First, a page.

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Sarasota Thursday, Jun. 24, 2021 1 year ago

Manasota Chess Center opens for all skill levels

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Nicholas Lewis, Rick Knowlton and Dan Hersey have launched the Manasota Chess Center at the Crossings shopping mall.
by: Harry Sayer Staff Writer

Six types, 32 pieces and 64 squares on a board. Those are the basic elements that have made up a game of chess for more than a thousand years. 

An unacquainted person could find the game simple, or something that’s run its course after its many centuries of play.

Avid chess players Nicholas Lewis, Rick Knowlton and Dan Hersey see it another way. To them, the game  not only contains endless possibilities and ways to play, but also a connection to  human society throughout history.

“It’s one of the most captivating ideas the human mind has ever come up with,” Knowlton said. “It’s mathematical on one side but a personal drama on the other. Those things combined suck people right in and make this thing happening on a few squares on a board completely engaging. It’s a gift that the human mind has ever given to itself and it’s been holding that value ever since.”

They have plenty of passion for chess and they now have a way to encourage that passion in others. The trio recently opened the Manasota Chess Center, a venue for scholastic and competitive chess games, in the Crossings at Siesta Key  on June 6.

 The center is a nonprofit that will serve as an educational center as well as a hub for relaxed games for beginners to fast-paced blitz tournaments for veteran players. 

“You can enjoy chess at any level,” Lewis said. “There are so many levels to the game from being a beginner to a grandmaster and so many in between. And you can always find someone at your level.”

It’s an understatement to say the trio has brought a collective love and passion for the game to their new center. All three have a deep connection to chess — historian and chess teacher Knowlton grew up with his family playing chess and eventually wrote a book on the subject, Lewis was the president of the chess club at Florida State University and Hersey helped organize chess tournaments and clubs while working at the University of Florida.

As Hersey tells it, the idea of a permanent chess space has been percolating in the local chess community for years. Lewis, Knowlton, Hersey and countless players have circulated through libraries, schools and even a bridge club to play their games. Those temporary spaces have worked, but there’s always been a feeling that the community could have something more. 

Then came the pandemic, which resulted in the local community having fewer chances to play together when the scheduled tournaments and get-togethers were canceled. Lewis felt he had the time to get the new operation off the ground six months ago and established the nonprofit, which now functions through monthly membership payments, donations and grants.

Lewis connected with the Crossings to serve as a venue space. He says he enjoys the area as it’s been a good area for walk-ins from curious shoppers interested in chess.  The center is open three days a week and offers casual games as well as lectures from chess professionals. They also have variations on chess found in different cultures over the years on display.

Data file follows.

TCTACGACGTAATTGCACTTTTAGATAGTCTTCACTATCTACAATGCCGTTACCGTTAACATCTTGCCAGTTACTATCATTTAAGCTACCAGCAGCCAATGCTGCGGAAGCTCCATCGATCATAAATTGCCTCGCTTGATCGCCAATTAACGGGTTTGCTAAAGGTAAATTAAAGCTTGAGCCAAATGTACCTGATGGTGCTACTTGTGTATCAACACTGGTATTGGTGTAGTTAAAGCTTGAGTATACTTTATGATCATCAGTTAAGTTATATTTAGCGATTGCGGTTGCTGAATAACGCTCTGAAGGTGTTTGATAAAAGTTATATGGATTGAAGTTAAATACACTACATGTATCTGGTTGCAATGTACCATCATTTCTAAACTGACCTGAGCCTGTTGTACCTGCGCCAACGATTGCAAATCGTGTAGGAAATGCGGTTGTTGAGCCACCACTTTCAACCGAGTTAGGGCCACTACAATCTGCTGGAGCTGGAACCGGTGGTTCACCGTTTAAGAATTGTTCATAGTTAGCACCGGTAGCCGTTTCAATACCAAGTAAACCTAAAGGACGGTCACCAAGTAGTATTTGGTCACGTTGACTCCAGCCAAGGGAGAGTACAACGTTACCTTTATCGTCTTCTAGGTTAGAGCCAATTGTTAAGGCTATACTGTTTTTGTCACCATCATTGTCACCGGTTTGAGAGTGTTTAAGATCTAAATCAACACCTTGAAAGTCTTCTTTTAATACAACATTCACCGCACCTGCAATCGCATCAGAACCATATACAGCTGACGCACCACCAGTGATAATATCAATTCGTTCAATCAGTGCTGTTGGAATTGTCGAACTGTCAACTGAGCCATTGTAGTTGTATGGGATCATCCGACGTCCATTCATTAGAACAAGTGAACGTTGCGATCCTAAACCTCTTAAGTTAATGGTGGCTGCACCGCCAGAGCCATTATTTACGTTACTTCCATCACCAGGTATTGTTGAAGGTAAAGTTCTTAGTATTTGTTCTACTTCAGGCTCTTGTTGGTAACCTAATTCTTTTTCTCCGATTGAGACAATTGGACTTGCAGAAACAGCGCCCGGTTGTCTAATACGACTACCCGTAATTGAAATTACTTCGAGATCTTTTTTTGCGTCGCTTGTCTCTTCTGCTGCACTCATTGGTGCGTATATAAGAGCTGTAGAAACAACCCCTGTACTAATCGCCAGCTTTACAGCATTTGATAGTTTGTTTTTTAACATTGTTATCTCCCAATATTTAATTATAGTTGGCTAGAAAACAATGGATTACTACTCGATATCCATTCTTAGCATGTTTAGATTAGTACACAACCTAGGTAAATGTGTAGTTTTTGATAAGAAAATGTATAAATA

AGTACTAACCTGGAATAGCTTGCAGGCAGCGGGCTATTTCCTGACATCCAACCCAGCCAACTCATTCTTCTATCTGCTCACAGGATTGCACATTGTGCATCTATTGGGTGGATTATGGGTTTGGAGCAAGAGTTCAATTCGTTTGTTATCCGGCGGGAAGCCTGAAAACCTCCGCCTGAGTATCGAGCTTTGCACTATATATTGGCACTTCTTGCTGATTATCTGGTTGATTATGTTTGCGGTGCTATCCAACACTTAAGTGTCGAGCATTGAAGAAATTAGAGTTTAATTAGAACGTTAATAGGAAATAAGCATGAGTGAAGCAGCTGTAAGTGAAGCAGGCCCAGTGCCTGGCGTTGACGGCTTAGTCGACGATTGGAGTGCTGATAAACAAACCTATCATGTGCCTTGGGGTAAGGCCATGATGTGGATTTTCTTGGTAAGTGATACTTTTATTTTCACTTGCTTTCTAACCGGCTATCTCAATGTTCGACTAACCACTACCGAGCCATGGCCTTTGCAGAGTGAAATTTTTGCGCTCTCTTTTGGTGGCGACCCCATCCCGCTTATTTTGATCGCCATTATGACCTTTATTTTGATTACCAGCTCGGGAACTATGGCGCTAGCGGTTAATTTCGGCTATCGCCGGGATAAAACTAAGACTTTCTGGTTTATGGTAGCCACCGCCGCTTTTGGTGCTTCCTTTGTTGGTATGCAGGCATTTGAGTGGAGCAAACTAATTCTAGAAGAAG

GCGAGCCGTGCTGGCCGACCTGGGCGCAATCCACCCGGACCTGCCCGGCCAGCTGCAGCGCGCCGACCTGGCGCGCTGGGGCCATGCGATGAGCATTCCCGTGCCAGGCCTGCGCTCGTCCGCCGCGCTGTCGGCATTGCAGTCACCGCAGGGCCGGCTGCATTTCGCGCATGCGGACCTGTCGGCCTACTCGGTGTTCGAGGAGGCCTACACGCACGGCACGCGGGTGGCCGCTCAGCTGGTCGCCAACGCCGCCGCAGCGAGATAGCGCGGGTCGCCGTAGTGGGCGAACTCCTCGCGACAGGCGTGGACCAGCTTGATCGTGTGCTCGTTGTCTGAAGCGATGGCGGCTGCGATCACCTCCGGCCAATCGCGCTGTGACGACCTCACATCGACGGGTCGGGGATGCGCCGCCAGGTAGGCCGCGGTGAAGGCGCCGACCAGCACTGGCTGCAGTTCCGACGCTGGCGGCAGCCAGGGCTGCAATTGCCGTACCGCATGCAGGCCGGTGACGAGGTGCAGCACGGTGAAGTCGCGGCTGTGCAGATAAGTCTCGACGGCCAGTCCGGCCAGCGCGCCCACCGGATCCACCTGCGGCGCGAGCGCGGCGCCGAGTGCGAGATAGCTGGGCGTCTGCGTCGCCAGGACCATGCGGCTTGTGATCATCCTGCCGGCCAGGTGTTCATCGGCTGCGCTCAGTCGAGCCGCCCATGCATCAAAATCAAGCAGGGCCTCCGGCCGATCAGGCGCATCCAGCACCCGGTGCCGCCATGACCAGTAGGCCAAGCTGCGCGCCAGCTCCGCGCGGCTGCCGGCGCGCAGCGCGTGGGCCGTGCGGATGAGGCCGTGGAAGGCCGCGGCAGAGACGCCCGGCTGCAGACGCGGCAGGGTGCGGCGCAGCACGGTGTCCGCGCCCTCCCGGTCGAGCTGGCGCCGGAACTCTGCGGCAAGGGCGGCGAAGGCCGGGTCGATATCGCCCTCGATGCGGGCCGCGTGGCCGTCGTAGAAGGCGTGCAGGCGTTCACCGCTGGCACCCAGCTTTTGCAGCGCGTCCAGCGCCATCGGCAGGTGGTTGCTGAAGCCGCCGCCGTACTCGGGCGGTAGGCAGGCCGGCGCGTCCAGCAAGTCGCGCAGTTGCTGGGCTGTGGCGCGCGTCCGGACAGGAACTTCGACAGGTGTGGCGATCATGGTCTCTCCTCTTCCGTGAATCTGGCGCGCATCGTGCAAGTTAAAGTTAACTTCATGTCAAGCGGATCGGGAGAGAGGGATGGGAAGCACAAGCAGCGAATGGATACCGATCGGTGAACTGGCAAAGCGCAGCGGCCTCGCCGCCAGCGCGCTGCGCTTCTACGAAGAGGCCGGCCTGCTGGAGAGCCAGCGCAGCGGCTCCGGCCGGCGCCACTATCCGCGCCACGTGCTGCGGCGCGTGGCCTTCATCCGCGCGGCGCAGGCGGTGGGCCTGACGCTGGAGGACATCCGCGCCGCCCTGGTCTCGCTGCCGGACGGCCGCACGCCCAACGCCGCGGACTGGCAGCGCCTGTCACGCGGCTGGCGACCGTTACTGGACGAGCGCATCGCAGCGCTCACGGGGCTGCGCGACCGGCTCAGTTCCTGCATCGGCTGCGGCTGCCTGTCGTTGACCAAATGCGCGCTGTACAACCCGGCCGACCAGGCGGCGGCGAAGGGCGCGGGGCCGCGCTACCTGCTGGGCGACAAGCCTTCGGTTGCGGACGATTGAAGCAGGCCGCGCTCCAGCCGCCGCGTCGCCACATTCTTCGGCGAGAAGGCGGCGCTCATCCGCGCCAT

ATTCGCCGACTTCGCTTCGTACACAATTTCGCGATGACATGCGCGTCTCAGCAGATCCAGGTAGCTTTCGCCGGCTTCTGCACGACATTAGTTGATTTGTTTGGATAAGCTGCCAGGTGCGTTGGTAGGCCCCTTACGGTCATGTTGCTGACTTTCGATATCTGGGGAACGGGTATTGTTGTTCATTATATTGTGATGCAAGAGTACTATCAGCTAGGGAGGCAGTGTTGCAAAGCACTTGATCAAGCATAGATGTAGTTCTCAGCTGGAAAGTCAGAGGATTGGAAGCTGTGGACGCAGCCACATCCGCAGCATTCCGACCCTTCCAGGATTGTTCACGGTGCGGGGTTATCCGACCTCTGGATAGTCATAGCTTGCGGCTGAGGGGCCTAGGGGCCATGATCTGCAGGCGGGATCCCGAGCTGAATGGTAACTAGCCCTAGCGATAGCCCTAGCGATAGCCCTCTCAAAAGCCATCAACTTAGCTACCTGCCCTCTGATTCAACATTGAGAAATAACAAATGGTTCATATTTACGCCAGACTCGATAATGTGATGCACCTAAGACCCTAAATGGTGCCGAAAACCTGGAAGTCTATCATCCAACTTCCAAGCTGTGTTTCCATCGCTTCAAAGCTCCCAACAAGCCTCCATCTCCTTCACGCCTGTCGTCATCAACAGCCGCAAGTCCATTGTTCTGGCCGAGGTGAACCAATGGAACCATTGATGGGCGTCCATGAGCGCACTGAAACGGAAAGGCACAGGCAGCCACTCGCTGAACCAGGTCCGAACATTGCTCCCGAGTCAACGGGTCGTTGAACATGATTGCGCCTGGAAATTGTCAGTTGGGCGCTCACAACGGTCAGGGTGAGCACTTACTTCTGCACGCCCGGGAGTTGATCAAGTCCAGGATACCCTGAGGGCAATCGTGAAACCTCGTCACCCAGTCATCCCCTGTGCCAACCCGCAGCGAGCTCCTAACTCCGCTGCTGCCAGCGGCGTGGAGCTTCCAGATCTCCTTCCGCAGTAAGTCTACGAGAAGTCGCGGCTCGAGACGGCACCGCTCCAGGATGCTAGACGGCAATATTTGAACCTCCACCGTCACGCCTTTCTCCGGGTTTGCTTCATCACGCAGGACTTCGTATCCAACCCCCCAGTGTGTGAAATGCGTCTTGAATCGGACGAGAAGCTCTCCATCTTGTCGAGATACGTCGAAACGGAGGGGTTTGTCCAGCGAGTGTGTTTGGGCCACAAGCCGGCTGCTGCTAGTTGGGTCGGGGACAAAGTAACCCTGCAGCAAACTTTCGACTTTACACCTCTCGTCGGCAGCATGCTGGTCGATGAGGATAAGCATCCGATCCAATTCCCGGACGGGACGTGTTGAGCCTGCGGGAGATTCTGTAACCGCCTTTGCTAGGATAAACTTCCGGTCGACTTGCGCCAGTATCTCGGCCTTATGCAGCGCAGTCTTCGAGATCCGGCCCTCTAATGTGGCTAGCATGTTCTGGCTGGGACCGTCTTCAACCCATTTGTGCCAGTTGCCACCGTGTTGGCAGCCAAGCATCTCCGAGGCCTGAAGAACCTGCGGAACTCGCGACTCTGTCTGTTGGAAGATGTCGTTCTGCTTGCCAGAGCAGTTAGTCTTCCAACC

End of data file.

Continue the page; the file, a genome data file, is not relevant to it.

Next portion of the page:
Nicholas Lewis has been working on the center for the past few months.

They expect participation at the center to only grow as the months go on. Beyond writing a book on chess, Knowlton is a co-founder of Sarasota Scholastic Chess, a group that organizes tournaments and connections for elementary to high school chess clubs across Sarasota, Manatee, Charlotte and DeSoto counties. The trio hopes those tournaments will see their return at their new chess center this fall when school resumes. 

One of the challenges the group looks to conquer is connecting the various groups and subgroups within the local chess community that all have their preferences of playing style and comfort and scoring systems. They’ve prioritized keeping to a consistent schedule for tournaments and different playing styles each week to build up loyalty and routine for their members.

“Although everybody has gotten together before at scholastic tournaments at Pine View School, it’s mostly been stratified,“ Hersey said. “We hope to get everybody together. … It’s part of what we hope to overcome.”

Even so, it’s the camaraderie from the local tournaments and sessions that the Lewis, Hersey and Knowlton miss the most, having the time to sit down and talk with other players and share their passion for chess. 

It was surreal and satisfying for the trio to see players of all ages return to play their favorite game when they opened their center's doors in early June. For Knowlton, it was a dream come true.

“Having a dedicated chess venue in town is extraordinary,” Knowlton said. “It puts you on the chess map that doesn’t exist in many cities. … It’s a dream come true that Sarasota would have something like this. And it’s just beginning — come back a year from now and we’ll be an institution.”

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Harry Sayer is the Black Tie Reporter for the Observer. He is a graduate of the University of Central Florida and previously worked the Black Tie beat for the Observer newspaper in Winter Park and Maitland. You can catch him at one of Sarasota's fundraisers and shindigs. 

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